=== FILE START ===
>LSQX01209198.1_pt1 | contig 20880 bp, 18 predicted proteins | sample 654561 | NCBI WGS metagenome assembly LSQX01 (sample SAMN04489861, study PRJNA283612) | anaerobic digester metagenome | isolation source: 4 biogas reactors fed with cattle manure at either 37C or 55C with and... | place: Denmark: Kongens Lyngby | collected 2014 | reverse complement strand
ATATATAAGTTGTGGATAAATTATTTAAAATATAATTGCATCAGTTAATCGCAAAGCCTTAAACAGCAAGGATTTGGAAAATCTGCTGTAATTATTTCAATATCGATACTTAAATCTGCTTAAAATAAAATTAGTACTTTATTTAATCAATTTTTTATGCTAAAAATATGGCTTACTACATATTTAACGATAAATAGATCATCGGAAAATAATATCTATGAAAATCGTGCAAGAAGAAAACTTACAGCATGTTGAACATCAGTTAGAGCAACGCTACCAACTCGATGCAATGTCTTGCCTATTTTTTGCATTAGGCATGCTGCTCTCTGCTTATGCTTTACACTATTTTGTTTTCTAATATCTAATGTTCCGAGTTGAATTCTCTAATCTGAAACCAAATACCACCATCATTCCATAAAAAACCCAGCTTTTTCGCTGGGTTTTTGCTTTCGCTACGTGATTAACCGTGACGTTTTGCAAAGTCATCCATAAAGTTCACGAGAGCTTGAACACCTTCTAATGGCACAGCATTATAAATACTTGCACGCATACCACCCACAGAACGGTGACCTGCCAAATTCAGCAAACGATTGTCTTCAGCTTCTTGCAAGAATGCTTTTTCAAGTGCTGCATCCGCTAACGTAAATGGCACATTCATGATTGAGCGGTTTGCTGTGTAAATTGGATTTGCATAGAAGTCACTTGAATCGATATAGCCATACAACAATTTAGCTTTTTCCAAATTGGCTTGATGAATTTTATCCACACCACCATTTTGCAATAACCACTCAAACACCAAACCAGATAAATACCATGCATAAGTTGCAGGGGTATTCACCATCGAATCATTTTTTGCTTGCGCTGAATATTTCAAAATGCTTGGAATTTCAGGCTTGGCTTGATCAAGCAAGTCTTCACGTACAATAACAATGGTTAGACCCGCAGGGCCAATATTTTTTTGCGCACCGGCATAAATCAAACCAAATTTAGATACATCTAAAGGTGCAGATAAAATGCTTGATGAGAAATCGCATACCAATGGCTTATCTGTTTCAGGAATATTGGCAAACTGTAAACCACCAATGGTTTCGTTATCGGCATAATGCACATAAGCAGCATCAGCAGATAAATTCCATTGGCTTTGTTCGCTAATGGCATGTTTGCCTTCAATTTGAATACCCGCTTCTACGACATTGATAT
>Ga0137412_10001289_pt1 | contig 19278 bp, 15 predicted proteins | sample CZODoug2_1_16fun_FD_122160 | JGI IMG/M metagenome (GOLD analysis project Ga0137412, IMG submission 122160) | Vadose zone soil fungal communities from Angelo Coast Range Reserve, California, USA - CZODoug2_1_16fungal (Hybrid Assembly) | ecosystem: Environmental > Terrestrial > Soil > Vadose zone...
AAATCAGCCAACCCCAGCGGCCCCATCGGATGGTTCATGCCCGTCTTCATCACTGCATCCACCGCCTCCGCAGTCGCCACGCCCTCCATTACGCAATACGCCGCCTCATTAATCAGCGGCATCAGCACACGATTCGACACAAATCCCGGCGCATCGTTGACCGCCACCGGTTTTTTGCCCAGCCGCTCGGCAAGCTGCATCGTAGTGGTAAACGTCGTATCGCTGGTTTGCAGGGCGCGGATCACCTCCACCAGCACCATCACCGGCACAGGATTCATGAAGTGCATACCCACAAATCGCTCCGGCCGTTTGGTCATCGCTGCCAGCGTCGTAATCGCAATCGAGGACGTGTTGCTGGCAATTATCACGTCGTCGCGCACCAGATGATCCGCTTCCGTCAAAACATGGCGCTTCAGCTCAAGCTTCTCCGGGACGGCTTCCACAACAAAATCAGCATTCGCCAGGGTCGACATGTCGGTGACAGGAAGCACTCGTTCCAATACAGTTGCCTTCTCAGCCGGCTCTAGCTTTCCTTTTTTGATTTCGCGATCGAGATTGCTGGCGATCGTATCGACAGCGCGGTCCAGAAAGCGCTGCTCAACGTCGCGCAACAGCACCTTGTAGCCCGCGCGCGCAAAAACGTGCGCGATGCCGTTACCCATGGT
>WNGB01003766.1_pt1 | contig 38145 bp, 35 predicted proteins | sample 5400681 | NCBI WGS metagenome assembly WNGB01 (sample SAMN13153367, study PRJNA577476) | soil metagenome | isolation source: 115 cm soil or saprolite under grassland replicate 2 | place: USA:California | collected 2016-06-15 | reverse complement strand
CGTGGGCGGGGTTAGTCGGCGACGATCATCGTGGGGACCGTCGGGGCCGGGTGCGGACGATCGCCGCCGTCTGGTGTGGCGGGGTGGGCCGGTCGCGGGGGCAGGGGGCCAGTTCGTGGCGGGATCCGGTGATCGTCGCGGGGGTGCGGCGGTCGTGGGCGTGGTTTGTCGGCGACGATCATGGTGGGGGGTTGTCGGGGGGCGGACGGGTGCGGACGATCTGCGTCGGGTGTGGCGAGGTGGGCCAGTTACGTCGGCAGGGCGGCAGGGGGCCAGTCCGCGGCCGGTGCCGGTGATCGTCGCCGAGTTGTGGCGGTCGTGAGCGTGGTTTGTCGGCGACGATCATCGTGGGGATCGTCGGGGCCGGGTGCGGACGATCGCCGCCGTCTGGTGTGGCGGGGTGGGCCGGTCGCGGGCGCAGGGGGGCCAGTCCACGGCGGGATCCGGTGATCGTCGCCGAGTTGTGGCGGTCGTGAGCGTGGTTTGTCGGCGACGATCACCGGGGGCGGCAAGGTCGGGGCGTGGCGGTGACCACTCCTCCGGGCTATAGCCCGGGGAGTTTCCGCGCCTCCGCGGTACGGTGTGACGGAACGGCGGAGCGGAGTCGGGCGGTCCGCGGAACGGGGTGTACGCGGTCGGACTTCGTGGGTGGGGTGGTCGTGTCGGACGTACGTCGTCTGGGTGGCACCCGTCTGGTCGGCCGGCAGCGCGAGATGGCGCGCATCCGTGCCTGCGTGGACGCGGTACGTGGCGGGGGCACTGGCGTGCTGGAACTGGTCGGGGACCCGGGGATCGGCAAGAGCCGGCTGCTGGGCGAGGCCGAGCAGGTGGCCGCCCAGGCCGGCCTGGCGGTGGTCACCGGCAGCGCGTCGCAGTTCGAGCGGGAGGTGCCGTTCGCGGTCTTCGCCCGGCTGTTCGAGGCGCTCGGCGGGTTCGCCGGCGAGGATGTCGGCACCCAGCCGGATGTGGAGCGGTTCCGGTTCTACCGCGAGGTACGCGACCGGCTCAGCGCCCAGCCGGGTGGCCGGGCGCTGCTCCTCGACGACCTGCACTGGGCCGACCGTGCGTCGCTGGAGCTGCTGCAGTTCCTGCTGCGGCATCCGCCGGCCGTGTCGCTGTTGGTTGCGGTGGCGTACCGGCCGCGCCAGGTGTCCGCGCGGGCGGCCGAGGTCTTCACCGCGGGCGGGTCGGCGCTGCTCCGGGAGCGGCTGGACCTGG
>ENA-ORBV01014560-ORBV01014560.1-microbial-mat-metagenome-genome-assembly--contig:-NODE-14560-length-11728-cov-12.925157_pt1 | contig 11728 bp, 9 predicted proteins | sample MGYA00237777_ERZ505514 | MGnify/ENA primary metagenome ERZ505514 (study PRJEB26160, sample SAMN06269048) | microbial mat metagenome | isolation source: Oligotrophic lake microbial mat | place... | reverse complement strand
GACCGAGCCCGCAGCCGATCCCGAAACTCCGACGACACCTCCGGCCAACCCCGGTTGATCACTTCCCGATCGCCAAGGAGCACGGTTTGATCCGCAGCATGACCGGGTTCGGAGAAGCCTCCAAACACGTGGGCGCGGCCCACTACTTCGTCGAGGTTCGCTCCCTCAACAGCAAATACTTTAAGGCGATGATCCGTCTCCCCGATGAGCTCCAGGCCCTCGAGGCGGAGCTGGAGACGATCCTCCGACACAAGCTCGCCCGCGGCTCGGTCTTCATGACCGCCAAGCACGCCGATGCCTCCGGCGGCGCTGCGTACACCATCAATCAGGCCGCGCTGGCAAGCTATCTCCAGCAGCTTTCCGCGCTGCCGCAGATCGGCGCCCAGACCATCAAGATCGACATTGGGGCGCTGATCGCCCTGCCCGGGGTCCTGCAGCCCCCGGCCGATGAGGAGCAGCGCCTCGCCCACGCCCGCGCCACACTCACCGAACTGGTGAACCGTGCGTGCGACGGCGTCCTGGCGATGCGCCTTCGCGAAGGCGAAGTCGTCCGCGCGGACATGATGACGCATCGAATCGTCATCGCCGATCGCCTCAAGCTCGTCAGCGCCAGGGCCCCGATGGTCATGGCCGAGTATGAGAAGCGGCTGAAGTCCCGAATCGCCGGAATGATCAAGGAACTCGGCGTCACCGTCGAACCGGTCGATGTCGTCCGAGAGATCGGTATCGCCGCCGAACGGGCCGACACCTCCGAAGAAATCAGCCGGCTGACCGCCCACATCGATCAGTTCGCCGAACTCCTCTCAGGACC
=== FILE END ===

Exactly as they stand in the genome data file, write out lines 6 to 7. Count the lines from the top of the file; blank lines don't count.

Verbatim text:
CGTGGGCGGGGTTAGTCGGCGACGATCATCGTGGGGACCGTCGGGGCCGGGTGCGGACGATCGCCGCCGTCTGGTGTGGCGGGGTGGGCCGGTCGCGGGGGCAGGGGGCCAGTTCGTGGCGGGATCCGGTGATCGTCGCGGGGGTGCGGCGGTCGTGGGCGTGGTTTGTCGGCGACGATCATGGTGGGGGGTTGTCGGGGGGCGGACGGGTGCGGACGATCTGCGTCGGGTGTGGCGAGGTGGGCCAGTTACGTCGGCAGGGCGGCAGGGGGCCAGTCCGCGGCCGGTGCCGGTGATCGTCGCCGAGTTGTGGCGGTCGTGAGCGTGGTTTGTCGGCGACGATCATCGTGGGGATCGTCGGGGCCGGGTGCGGACGATCGCCGCCGTCTGGTGTGGCGGGGTGGGCCGGTCGCGGGCGCAGGGGGGCCAGTCCACGGCGGGATCCGGTGATCGTCGCCGAGTTGTGGCGGTCGTGAGCGTGGTTTGTCGGCGACGATCACCGGGGGCGGCAAGGTCGGGGCGTGGCGGTGACCACTCCTCCGGGCTATAGCCCGGGGAGTTTCCGCGCCTCCGCGGTACGGTGTGACGGAACGGCGGAGCGGAGTCGGGCGGTCCGCGGAACGGGGTGTACGCGGTCGGACTTCGTGGGTGGGGTGGTCGTGTCGGACGTACGTCGTCTGGGTGGCACCCGTCTGGTCGGCCGGCAGCGCGAGATGGCGCGCATCCGTGCCTGCGTGGACGCGGTACGTGGCGGGGGCACTGGCGTGCTGGAACTGGTCGGGGACCCGGGGATCGGCAAGAGCCGGCTGCTGGGCGAGGCCGAGCAGGTGGCCGCCCAGGCCGGCCTGGCGGTGGTCACCGGCAGCGCGTCGCAGTTCGAGCGGGAGGTGCCGTTCGCGGTCTTCGCCCGGCTGTTCGAGGCGCTCGGCGGGTTCGCCGGCGAGGATGTCGGCACCCAGCCGGATGTGGAGCGGTTCCGGTTCTACCGCGAGGTACGCGACCGGCTCAGCGCCCAGCCGGGTGGCCGGGCGCTGCTCCTCGACGACCTGCACTGGGCCGACCGTGCGTCGCTGGAGCTGCTGCAGTTCCTGCTGCGGCATCCGCCGGCCGTGTCGCTGTTGGTTGCGGTGGCGTACCGGCCGCGCCAGGTGTCCGCGCGGGCGGCCGAGGTCTTCACCGCGGGCGGGTCGGCGCTGCTCCGGGAGCGGCTGGACCTGG
>ENA-ORBV01014560-ORBV01014560.1-microbial-mat-metagenome-genome-assembly--contig:-NODE-14560-length-11728-cov-12.925157_pt1 | contig 11728 bp, 9 predicted proteins | sample MGYA00237777_ERZ505514 | MGnify/ENA primary metagenome ERZ505514 (study PRJEB26160, sample SAMN06269048) | microbial mat metagenome | isolation source: Oligotrophic lake microbial mat | place... | reverse complement strand